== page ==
The West Highland Way is very easy to follow and well-marked with signposts along the whole route. The map and guide book Alison had taken with her stayed in her rucksack the whole time. Another reason for this is that for most of the route it uses old military roads built in the 18th century to move government troops around (to suppress the rebellious Scots!). The highest part of the West Highland Way, the Devil’s Staircase, a zigzag path climbing out of Glen Coe, was built around 1750 by about 450 soldiers, taking huge effort to build in this rugged terrain. There are many historical links along the way to Scottish heroes such as Rob Roy MacGregor, battle sites of the Jacobite Risings and of course, Glen Coe, location of the infamous Massacre of 1692.
The route runs through varied habitats: river valley, lochside, woodland, heath, remote moorland and fells. Bird song surrounds the lone walker and though harder to actually spot them, deer can occasionally be seen in the distance and small mammals might sometimes cross the walker’s path. At this time of year, the trees are only just coming into leaf and primroses and daffodils were in flower along the banks and hillsides while Alison walked the route. Bright yellow gorse stood out along the path side and small wild flowers were springing up in the grass. In the woodland unusual fungi sprouted from the side of tree trunks and the scent of pine trees filled the air.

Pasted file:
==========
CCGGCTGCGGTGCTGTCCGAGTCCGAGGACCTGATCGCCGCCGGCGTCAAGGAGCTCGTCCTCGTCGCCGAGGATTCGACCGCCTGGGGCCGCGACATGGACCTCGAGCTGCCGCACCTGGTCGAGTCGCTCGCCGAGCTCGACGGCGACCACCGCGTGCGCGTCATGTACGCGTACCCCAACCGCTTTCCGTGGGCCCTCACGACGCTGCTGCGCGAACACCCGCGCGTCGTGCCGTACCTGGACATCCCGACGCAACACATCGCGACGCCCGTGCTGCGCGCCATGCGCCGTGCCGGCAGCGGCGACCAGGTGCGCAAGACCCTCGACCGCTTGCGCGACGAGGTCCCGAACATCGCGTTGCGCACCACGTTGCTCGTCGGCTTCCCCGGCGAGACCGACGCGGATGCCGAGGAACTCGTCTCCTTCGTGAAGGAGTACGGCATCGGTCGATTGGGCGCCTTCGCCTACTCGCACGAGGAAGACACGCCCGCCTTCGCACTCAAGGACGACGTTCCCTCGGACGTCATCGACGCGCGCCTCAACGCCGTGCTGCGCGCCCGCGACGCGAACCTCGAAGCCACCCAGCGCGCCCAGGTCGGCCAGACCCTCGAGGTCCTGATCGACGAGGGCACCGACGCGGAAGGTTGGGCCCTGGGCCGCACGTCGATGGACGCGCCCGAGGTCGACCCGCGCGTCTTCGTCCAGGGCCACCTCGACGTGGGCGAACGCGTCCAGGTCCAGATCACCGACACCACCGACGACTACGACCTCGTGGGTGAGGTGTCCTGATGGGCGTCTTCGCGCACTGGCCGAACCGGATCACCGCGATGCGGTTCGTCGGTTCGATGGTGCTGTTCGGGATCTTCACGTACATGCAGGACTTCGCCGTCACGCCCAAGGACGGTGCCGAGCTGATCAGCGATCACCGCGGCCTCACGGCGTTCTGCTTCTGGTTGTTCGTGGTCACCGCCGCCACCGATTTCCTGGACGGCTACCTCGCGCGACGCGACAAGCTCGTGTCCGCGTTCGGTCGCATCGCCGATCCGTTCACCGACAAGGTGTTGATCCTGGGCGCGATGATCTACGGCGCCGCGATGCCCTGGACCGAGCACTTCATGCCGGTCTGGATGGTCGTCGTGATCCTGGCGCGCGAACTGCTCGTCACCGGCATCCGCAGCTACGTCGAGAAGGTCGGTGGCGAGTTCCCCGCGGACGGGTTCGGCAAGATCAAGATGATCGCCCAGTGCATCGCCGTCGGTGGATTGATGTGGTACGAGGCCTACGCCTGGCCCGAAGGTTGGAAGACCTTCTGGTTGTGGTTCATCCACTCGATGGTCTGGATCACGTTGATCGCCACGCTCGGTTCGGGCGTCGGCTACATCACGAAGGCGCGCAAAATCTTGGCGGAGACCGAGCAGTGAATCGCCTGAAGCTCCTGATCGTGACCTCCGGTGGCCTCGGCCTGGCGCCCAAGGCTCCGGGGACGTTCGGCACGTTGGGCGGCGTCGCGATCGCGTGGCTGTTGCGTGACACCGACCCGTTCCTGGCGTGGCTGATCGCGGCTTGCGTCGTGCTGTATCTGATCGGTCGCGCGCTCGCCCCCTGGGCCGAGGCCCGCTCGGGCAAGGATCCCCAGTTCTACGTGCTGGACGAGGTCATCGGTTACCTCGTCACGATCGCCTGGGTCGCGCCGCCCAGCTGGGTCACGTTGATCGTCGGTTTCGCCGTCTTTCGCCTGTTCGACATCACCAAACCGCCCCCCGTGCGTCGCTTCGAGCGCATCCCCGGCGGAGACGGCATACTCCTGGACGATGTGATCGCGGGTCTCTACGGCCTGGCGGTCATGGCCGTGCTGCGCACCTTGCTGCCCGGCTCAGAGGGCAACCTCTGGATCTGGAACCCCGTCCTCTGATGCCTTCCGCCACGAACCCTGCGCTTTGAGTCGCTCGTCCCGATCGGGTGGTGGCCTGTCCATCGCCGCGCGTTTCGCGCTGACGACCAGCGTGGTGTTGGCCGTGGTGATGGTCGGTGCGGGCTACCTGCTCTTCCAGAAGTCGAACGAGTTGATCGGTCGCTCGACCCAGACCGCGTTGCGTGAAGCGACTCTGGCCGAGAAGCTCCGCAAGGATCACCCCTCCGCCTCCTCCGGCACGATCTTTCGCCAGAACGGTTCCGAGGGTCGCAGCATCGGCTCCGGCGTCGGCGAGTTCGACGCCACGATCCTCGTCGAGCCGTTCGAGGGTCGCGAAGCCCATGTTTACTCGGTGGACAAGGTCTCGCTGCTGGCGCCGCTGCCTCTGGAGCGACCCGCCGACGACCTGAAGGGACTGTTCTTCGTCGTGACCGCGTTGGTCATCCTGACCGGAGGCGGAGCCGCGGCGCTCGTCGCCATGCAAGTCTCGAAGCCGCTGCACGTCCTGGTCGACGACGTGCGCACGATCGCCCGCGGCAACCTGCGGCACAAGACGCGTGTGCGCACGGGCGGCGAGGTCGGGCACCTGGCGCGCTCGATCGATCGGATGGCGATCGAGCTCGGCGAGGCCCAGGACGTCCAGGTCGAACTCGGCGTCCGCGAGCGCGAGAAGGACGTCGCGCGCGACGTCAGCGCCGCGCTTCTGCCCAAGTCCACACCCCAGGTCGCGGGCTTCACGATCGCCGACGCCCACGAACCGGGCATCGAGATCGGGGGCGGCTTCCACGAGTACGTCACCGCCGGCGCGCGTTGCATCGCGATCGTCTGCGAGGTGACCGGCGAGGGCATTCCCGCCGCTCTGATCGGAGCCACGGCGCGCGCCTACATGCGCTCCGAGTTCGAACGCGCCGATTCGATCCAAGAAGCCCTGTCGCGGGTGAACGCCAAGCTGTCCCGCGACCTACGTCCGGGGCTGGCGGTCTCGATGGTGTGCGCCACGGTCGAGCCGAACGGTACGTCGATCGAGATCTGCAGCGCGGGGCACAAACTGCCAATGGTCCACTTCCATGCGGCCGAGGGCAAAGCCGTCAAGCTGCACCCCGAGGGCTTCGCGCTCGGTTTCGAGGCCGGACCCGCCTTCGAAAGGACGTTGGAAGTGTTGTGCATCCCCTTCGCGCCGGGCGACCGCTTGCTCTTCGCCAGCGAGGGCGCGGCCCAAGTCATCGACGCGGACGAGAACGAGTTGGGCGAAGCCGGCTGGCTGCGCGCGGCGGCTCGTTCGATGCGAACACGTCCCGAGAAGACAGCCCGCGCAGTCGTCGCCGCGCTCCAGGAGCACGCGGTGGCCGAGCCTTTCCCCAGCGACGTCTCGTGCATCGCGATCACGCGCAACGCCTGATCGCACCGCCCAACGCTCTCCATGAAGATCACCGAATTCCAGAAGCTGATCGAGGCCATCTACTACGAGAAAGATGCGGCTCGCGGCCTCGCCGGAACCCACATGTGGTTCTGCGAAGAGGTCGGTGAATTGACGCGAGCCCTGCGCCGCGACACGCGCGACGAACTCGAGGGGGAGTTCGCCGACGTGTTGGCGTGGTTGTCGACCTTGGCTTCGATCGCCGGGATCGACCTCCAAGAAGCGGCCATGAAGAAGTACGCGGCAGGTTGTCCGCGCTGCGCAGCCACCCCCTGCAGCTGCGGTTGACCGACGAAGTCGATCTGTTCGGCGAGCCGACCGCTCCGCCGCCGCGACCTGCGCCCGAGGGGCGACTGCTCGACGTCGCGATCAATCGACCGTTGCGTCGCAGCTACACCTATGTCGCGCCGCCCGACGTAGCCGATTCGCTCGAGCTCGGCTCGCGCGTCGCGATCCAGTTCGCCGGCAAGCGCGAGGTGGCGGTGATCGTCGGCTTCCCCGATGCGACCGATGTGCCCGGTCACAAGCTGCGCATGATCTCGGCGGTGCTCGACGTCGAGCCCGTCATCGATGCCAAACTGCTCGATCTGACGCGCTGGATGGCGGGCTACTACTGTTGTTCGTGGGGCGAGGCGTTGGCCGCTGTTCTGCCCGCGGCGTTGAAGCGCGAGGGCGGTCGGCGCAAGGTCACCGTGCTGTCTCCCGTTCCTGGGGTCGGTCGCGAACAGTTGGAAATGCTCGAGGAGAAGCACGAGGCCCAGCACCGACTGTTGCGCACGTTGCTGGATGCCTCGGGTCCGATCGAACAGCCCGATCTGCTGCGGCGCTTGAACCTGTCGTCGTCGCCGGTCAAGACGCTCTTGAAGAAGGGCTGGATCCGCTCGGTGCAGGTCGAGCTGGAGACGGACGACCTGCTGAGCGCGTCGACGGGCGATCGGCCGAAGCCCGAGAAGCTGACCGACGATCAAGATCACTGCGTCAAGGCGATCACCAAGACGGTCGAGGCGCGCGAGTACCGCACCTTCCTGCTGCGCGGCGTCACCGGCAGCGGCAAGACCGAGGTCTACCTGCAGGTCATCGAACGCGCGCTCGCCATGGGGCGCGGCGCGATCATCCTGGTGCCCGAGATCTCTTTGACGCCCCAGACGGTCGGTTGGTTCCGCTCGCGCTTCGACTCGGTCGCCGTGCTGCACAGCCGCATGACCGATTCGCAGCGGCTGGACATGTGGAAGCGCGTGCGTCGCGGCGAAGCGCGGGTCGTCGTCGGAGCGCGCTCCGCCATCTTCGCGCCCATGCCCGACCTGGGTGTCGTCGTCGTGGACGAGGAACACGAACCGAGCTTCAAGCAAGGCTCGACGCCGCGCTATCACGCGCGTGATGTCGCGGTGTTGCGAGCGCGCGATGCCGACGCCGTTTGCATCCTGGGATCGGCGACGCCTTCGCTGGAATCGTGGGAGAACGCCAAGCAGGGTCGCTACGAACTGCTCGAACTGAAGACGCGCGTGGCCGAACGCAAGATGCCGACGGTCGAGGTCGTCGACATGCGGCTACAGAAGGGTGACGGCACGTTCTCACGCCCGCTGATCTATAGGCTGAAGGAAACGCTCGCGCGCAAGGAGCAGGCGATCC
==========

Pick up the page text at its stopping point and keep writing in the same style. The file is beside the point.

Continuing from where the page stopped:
There is a wide range of overnight accommodation along the way from Bed and Breakfasts, small hotels, guest houses and camping pods at a farm campsite. At the end of each day after having a shower and changing, Alison enjoyed talking to other walkers in the bar and have a meal together. Some people were “wild camping”, which is allowed in a lot of parts of the route, but there are many campsites and youth hostels with very good facilities and in beautiful locations.
The weather was typically Scottish! Whilst most of the UK was experiencing a heatwave over the first May Bank Holiday weekend, it didn’t quite reach that part of the Highlands. Alison only saw the sun on two days of the walk, the rest of the time it was cloudy and overcast. On days 2, 6 and 7, she was walking in the rain most of the day with waterproof trousers and clothing layers really coming into their own.
Alison’s favourite day was walking through Glen Falloch and Strath Fillan in the sunshine and walking across Rannoch Moor to Glen Coe, which has been featured in many calendars, including Countryside Walks and some of our Scottish range over the years. Alison enjoyed doing this part of the route on a clear day with sunny weather and little wind and was able to experience the beauty of this true wilderness. According to her, the hardest parts of the walk were by the side of Loch Lomond along undulating loch shore paths which involved much scrambling up and down rocks made slippery and muddy by the rain and climbing up the Devil’s Staircase in the mist, the highest point on the West Highland Way at 548m.
When we asked Alison if she would do it again, she replied “Maybe, who knows…I would certainly do some parts of it again. It was tough in places and the weather could be unpredictable. My feet survived without any blisters but it was great to take off my boots at the end of each day! I feel proud to have completed this challenge and to have done it on my own, and enjoyed the company of strangers and the scenic grandeur of the Highlands”.